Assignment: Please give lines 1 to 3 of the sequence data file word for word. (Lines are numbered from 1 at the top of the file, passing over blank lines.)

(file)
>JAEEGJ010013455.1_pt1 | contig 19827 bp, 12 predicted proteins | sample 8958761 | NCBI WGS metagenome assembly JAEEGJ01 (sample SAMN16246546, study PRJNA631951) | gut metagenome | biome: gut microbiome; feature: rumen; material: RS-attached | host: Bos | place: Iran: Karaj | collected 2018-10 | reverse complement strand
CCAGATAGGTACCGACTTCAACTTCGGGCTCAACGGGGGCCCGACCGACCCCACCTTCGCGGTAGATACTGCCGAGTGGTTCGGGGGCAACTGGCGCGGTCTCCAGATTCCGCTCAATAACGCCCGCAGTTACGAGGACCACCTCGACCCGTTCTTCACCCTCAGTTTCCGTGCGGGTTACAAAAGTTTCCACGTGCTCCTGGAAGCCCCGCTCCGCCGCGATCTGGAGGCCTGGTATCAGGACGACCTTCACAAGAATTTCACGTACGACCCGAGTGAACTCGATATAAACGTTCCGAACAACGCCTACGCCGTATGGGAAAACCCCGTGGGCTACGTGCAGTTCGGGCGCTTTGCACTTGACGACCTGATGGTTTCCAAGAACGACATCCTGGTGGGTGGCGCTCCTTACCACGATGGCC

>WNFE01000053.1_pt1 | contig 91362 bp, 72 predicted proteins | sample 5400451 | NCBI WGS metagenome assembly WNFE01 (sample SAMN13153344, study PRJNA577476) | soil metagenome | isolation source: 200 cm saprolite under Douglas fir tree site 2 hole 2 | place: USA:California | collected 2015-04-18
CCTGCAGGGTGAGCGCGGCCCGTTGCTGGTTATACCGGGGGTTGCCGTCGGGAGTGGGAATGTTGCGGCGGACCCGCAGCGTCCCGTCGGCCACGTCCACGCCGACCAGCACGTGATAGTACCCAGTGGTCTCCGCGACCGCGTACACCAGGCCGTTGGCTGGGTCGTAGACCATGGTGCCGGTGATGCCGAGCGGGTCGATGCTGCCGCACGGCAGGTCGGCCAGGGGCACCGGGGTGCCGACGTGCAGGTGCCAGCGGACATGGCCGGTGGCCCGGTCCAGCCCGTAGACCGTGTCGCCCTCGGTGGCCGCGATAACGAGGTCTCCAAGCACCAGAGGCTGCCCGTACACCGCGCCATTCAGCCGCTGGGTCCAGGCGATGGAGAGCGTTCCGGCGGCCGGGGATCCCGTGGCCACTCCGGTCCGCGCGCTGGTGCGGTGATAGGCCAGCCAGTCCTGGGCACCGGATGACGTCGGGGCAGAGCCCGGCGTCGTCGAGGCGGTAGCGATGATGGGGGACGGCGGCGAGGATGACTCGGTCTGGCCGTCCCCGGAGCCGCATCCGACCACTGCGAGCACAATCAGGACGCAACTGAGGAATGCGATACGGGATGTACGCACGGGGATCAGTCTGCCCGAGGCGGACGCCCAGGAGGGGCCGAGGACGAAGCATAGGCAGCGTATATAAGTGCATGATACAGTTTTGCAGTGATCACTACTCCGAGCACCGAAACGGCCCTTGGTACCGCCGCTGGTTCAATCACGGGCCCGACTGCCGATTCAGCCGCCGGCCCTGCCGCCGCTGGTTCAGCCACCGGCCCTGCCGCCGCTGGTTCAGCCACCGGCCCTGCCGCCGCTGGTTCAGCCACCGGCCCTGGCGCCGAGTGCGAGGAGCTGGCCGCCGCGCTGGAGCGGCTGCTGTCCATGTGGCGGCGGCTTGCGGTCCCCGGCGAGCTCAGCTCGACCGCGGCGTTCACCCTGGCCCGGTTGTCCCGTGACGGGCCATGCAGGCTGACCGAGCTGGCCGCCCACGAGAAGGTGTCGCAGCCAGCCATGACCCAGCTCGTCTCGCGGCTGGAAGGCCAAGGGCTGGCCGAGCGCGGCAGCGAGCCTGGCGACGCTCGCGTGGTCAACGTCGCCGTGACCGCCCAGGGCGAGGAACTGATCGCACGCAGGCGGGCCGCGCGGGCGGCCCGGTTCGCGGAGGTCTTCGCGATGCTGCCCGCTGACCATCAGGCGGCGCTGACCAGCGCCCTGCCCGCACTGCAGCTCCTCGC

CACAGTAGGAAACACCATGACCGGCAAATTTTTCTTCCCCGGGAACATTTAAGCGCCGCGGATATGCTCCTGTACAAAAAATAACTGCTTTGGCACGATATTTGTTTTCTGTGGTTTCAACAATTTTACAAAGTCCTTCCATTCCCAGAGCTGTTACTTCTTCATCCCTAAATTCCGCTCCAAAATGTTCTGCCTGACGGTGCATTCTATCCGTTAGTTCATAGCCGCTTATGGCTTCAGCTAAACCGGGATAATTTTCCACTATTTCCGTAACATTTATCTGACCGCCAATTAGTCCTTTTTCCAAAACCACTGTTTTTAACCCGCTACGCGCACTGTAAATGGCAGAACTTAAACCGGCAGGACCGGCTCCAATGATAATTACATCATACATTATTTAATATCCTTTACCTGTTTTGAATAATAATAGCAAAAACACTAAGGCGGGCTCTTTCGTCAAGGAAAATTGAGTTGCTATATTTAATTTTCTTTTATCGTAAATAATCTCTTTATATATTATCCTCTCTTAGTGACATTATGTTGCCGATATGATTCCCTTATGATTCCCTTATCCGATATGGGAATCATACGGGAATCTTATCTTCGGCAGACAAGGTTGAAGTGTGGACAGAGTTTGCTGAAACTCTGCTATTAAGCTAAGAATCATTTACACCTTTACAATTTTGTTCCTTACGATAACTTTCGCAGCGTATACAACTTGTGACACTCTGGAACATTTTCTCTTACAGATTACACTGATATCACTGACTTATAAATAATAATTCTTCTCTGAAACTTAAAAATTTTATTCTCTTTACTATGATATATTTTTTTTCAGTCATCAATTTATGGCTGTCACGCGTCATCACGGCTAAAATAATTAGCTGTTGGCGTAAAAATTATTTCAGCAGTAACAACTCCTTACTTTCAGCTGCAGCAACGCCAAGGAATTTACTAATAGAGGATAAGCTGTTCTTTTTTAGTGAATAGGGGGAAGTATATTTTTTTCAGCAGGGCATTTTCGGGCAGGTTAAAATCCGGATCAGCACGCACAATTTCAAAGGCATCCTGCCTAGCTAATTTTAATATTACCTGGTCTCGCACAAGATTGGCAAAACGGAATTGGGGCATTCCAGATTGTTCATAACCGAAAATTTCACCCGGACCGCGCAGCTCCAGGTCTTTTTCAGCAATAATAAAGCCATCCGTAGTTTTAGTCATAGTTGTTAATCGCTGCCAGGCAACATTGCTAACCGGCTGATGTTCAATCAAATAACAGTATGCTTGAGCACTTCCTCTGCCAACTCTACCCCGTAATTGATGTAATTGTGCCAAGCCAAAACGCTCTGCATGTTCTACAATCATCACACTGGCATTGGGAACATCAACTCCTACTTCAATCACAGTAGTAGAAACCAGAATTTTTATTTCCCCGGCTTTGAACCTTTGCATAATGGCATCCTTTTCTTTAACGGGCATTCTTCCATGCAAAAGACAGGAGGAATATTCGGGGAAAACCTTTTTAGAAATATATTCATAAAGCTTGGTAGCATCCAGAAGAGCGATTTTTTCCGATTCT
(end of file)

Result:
>JAEEGJ010013455.1_pt1 | contig 19827 bp, 12 predicted proteins | sample 8958761 | NCBI WGS metagenome assembly JAEEGJ01 (sample SAMN16246546, study PRJNA631951) | gut metagenome | biome: gut microbiome; feature: rumen; material: RS-attached | host: Bos | place: Iran: Karaj | collected 2018-10 | reverse complement strand
CCAGATAGGTACCGACTTCAACTTCGGGCTCAACGGGGGCCCGACCGACCCCACCTTCGCGGTAGATACTGCCGAGTGGTTCGGGGGCAACTGGCGCGGTCTCCAGATTCCGCTCAATAACGCCCGCAGTTACGAGGACCACCTCGACCCGTTCTTCACCCTCAGTTTCCGTGCGGGTTACAAAAGTTTCCACGTGCTCCTGGAAGCCCCGCTCCGCCGCGATCTGGAGGCCTGGTATCAGGACGACCTTCACAAGAATTTCACGTACGACCCGAGTGAACTCGATATAAACGTTCCGAACAACGCCTACGCCGTATGGGAAAACCCCGTGGGCTACGTGCAGTTCGGGCGCTTTGCACTTGACGACCTGATGGTTTCCAAGAACGACATCCTGGTGGGTGGCGCTCCTTACCACGATGGCC

>WNFE01000053.1_pt1 | contig 91362 bp, 72 predicted proteins | sample 5400451 | NCBI WGS metagenome assembly WNFE01 (sample SAMN13153344, study PRJNA577476) | soil metagenome | isolation source: 200 cm saprolite under Douglas fir tree site 2 hole 2 | place: USA:California | collected 2015-04-18